• Two thirds (66%) of patients were offered post-operative radiation therapy. They won’t know until they’ve looked at my lymph glands whether this is warranted in my case, but the statistics indicate I may well be a candidate. We’re told this therapy can be rough. Some patients have chronic dry throats thereafter, and some even lose their sense of taste.

 

  • 37% of patients required a temporary tracheotomy (I’m not sure what this means. You either have a tracheotomy or you don’t. It’s like being pregnant or not. I suppose they mean that the patient won’t be breathing through a hole in the throat for the rest of his life. On the other hand, women aren’t pregnant for the rest of their lives either. It only seems that way. Might as well just call it tracheotomy.) So, the odds are one in three that, in addition to a sore throat and a sore neck, I’ll have a hole in my throat.

 

  • 75% of the patients received a feeding tube, inserted through the nose. They’ve already told us that I will have this pleasure. This can last from one to three weeks, though they think, due to the relatively small size of my cancer, that I’ll likely only be fed this way for only a week.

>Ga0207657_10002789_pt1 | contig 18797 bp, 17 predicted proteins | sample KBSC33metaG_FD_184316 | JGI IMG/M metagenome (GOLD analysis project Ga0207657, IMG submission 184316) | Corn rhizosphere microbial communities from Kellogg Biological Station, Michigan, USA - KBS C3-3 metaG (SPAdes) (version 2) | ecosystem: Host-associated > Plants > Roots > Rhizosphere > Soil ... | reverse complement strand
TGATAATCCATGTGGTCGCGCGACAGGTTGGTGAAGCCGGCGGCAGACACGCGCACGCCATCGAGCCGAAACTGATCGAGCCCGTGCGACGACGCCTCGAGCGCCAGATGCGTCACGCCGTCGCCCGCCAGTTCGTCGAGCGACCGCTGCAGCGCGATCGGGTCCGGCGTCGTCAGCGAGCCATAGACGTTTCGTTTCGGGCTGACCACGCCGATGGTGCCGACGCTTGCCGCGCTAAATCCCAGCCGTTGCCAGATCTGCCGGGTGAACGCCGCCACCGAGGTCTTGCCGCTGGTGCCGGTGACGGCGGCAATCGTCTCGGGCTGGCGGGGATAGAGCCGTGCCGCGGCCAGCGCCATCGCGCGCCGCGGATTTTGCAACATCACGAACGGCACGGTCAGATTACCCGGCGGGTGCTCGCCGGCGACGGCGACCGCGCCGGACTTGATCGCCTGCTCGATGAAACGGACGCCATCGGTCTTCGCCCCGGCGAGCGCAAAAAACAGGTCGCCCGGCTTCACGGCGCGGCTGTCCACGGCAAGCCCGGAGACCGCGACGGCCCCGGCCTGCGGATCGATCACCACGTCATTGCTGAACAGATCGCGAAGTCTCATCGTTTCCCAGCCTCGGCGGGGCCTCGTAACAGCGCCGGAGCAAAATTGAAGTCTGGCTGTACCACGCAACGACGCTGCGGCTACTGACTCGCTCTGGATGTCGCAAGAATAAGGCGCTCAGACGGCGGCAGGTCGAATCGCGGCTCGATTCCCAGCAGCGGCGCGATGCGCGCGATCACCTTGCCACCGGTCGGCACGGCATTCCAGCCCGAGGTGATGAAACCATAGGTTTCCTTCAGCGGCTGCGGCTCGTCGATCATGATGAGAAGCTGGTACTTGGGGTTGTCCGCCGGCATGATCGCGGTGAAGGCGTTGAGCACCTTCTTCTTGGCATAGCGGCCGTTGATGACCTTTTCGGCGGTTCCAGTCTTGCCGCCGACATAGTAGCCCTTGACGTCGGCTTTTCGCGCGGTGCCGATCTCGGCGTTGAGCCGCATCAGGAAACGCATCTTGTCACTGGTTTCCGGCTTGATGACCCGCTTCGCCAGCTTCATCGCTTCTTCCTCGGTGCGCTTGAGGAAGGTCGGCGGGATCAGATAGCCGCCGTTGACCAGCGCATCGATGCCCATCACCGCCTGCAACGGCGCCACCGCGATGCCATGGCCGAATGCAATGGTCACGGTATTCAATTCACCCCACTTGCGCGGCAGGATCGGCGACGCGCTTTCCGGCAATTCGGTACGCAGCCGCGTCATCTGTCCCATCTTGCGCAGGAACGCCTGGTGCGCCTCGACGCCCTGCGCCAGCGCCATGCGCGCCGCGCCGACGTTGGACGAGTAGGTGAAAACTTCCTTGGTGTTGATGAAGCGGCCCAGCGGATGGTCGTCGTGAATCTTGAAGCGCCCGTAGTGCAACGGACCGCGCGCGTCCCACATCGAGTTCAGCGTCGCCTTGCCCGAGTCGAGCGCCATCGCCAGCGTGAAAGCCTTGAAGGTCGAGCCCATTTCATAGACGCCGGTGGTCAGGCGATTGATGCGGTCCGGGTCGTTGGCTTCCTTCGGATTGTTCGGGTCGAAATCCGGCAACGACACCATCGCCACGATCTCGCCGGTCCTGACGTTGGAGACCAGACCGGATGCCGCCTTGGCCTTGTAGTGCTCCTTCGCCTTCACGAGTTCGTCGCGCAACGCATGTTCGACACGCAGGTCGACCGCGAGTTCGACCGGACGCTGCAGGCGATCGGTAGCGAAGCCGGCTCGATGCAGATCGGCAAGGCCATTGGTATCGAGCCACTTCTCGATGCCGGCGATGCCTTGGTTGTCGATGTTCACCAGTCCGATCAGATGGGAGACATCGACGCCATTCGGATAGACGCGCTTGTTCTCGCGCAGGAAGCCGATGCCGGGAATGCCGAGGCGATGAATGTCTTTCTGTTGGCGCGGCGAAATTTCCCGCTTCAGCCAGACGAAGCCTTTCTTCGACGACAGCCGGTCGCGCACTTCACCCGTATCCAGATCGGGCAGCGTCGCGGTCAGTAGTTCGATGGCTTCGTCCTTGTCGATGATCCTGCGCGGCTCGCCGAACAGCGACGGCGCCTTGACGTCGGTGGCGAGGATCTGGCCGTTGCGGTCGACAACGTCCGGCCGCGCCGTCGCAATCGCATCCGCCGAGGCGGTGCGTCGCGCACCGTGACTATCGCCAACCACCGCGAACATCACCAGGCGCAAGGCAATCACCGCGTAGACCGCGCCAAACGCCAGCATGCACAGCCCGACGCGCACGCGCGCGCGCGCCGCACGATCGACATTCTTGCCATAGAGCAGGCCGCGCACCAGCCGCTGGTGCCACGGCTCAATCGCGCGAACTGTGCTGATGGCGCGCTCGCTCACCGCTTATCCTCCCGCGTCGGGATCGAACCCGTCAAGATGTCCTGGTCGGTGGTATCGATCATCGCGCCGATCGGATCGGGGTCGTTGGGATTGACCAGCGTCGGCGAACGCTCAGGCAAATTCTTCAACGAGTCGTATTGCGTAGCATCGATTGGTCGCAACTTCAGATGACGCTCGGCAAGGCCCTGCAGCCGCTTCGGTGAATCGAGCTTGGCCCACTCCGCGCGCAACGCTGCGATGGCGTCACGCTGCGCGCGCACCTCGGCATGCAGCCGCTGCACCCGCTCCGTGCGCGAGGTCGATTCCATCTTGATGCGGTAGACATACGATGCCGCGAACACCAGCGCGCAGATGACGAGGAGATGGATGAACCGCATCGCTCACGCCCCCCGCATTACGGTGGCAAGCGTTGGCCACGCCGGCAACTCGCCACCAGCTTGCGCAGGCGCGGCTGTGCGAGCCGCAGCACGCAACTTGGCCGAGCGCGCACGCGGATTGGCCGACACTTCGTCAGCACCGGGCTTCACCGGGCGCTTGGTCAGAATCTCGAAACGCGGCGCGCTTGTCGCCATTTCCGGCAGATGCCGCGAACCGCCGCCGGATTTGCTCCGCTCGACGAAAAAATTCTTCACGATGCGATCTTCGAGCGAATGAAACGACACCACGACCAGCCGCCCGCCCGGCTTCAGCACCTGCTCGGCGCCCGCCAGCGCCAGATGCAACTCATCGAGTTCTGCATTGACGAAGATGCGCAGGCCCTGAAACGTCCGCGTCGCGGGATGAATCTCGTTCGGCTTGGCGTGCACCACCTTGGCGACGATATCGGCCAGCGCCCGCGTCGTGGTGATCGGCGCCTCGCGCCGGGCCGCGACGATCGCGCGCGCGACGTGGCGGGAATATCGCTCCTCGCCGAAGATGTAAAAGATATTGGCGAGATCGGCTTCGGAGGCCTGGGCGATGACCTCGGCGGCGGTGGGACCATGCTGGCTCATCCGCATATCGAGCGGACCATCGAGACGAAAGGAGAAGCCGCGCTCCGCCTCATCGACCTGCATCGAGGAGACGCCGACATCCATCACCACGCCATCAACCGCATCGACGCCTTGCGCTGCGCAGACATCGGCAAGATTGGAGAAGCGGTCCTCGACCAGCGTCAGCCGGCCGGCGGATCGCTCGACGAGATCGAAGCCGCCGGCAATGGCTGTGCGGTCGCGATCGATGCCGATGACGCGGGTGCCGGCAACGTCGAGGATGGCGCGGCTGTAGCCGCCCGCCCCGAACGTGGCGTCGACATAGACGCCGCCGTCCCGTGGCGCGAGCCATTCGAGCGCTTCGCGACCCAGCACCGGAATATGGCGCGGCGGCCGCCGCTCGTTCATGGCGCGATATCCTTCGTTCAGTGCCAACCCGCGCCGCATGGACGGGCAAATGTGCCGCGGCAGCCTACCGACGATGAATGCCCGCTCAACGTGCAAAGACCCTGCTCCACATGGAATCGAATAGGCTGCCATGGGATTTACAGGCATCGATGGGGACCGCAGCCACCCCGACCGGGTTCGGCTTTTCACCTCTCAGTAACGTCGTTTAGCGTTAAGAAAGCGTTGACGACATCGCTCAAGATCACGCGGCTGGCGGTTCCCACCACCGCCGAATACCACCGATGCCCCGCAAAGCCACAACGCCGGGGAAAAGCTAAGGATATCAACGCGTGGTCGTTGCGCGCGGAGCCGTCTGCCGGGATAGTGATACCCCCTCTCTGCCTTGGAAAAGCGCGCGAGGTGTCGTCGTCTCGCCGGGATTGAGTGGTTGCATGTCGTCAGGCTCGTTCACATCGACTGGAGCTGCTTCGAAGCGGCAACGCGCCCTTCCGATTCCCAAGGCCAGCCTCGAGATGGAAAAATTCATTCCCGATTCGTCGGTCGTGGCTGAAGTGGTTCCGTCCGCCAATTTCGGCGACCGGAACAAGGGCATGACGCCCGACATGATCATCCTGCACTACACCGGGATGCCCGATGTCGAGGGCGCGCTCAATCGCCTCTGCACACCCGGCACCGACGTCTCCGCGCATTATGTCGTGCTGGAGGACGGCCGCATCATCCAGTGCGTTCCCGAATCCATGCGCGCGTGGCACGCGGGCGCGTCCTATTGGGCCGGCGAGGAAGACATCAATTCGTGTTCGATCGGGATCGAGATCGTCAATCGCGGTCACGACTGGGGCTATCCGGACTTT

All-in-all, while the outcome looks favorable, I figure to be in for a rough month or so.

Also since we returned, Cynthia checked out a half dozen books from the library on health and healing, and has been reading to me inspirational messages from them. These include books published by the Mayo Clinic and others written by Deepak Chopra, M.D.

My throat is getting progressively sorer. It’s not that it is so painful, but it is a constant reminder of what’s in my throat, and it’s bad enough to affect my sleep. Cynthia called Mayo Clinic and the young assistant doc called right back, which was much appreciated. He called in a prescription for a drug that is both a pain reliever and a cough suppressant. So, I’m sleeping a little better, but Cynthia is so stressed she hardly sleeps at all. She’s more worried about me than am I, which is very sweet.

The doc also said it is important that I eat to keep my weight up. I infer from this that they expect me to lose a lot of weight while I’m being fed through the tube.

We return to the Mayo Clinic on Friday, November 20 for a pre-surgery “testing” day. There’s nothing much more to do until then. I’ll write another installment after the tests.

Cancer Diary – Second Entry

Posted in Health - aging, mostly by EloiSVM42 on April 3, 2011